John McCain, Barack Obama line up together to back Bush’s rescue effort

Republican and Democratic presidential candidates, Johm McCain and Barack Obama, agreed Wednesday night, Sept. 24, that the financial crisis was close enough to catastrophe to set partisan considerations aside and help President George W. Bush push his $700 billion bailout package through Congress before the markets open Monday. The president addressing the nation later warned: “Our entire economy is in danger. America could slip into widespread financial panic.”
The markets are not functioning properly and there is a widespread loss of confidence, Bush said and warned against letting more banks fail and sending the US economy into recession.
In an unconventional step, McCain announced he was suspending his presidential campaign to focus on the crisis after conferring with his rival.
He asked to postpone Friday’s televised debate between them at Mississippi University. Instead, he proposed a leadership meeting at the White House between the president, Obama and himself, to hammer out a solution to the crisis. The Democratic candidate replied that the debate should take place.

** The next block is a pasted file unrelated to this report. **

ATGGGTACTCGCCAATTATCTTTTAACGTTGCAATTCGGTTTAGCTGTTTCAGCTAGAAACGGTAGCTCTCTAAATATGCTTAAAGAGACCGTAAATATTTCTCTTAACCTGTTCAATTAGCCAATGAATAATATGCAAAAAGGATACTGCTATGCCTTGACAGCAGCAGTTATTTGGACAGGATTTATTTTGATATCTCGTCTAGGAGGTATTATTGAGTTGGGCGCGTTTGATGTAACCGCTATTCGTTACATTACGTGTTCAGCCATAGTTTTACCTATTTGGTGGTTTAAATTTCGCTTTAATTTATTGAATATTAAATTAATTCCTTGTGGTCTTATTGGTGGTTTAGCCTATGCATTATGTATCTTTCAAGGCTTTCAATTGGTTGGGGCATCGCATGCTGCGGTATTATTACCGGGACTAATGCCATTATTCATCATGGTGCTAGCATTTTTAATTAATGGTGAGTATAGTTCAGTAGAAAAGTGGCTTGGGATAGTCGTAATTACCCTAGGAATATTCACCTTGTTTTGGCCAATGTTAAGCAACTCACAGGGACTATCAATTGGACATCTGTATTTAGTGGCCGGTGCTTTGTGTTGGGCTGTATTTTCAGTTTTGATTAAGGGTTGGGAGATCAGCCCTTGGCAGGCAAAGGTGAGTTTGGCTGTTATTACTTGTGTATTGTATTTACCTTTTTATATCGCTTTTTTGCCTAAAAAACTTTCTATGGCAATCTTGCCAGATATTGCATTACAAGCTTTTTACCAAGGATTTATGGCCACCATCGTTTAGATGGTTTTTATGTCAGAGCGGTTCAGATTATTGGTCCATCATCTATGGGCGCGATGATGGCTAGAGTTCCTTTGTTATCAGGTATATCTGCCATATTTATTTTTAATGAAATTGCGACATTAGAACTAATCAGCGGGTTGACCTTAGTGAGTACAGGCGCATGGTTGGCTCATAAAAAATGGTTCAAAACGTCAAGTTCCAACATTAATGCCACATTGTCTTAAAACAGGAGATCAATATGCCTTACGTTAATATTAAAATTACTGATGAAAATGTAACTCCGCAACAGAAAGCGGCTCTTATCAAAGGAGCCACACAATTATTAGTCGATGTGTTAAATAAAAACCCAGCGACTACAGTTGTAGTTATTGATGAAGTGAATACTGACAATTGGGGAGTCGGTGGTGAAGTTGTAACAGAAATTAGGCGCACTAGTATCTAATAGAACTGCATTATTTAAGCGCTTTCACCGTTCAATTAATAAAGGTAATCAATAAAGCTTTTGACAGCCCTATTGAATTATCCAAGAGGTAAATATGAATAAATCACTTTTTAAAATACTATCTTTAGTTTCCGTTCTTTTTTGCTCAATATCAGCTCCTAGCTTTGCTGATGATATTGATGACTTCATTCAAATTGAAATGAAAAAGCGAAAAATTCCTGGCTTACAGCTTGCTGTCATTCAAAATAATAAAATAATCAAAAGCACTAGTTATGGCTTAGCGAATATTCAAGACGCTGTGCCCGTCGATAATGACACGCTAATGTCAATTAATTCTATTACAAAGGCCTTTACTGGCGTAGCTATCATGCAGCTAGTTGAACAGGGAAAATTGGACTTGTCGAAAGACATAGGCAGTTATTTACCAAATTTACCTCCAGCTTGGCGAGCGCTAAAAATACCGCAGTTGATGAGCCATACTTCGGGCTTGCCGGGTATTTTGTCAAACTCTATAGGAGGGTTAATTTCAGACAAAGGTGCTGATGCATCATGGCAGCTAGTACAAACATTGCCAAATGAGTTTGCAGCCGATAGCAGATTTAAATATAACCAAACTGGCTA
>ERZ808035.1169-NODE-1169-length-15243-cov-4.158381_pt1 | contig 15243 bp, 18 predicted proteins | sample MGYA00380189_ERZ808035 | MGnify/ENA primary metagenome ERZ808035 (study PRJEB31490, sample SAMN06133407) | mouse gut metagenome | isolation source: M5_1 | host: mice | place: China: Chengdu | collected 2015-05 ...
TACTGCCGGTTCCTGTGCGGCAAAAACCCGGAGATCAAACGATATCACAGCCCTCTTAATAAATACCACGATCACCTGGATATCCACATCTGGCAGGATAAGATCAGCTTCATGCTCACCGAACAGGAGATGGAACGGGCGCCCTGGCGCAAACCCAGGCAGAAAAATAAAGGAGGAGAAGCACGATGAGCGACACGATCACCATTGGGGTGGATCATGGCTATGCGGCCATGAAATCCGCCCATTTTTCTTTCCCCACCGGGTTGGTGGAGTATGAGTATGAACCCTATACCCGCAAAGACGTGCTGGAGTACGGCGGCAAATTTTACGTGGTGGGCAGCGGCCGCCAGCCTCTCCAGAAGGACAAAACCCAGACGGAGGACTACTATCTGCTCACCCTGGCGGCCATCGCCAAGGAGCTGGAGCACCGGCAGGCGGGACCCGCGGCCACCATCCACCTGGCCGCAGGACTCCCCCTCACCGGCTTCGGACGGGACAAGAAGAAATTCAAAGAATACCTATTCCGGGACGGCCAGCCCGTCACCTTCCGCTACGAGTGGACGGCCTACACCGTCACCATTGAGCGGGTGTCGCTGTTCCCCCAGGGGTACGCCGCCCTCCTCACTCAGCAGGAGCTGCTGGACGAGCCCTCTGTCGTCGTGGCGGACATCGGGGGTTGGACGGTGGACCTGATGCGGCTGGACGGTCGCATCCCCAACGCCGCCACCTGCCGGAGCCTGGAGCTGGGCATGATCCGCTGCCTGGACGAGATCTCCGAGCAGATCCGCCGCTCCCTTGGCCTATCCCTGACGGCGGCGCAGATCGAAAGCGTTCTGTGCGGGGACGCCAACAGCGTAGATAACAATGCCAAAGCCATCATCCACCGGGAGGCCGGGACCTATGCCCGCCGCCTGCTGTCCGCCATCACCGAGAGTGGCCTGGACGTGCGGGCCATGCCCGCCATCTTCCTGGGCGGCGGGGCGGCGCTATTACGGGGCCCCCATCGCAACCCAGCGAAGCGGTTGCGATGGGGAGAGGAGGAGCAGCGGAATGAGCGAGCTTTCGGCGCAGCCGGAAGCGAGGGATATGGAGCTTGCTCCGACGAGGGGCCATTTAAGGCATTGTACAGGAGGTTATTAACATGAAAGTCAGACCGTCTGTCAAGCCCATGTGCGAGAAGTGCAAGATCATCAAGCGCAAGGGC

Obama laid down conditions for throwing in his support behind the package compiled by the president, the treasury secretary and the head of the Federal Reserve:
1. The distribution of the bailout funds must be subject to oversight by a bipartisan committee every step of the way.
2. Every dollar spent to rescue financial institutions must be returned to the American taxpayer when the crisis was over.
3. There would be no golden parachutes for CEOs of failing financial institutions.
4. Help must also be extended to home-owners and ordinary Americans who have fallen victim to the crisis.
debkafile‘s political sources report that the treasury secretary and Fed director have encountered massive Democratic resistance in Congress to the proposed rescue package. If it does not go through quickly, the upheaval predicted for Wall Street and world markets is expected to far surpass the disruptions of the last ten days. There are also grave fears in Washington that the US dollar will slide further.
The President and the two candidates hope to push both their parties into supporting the emergency package.
Many economists in the West think the $700 billion bailout is not enough to save the day because the crisis is a lot deeper than US economic leaders are saying.

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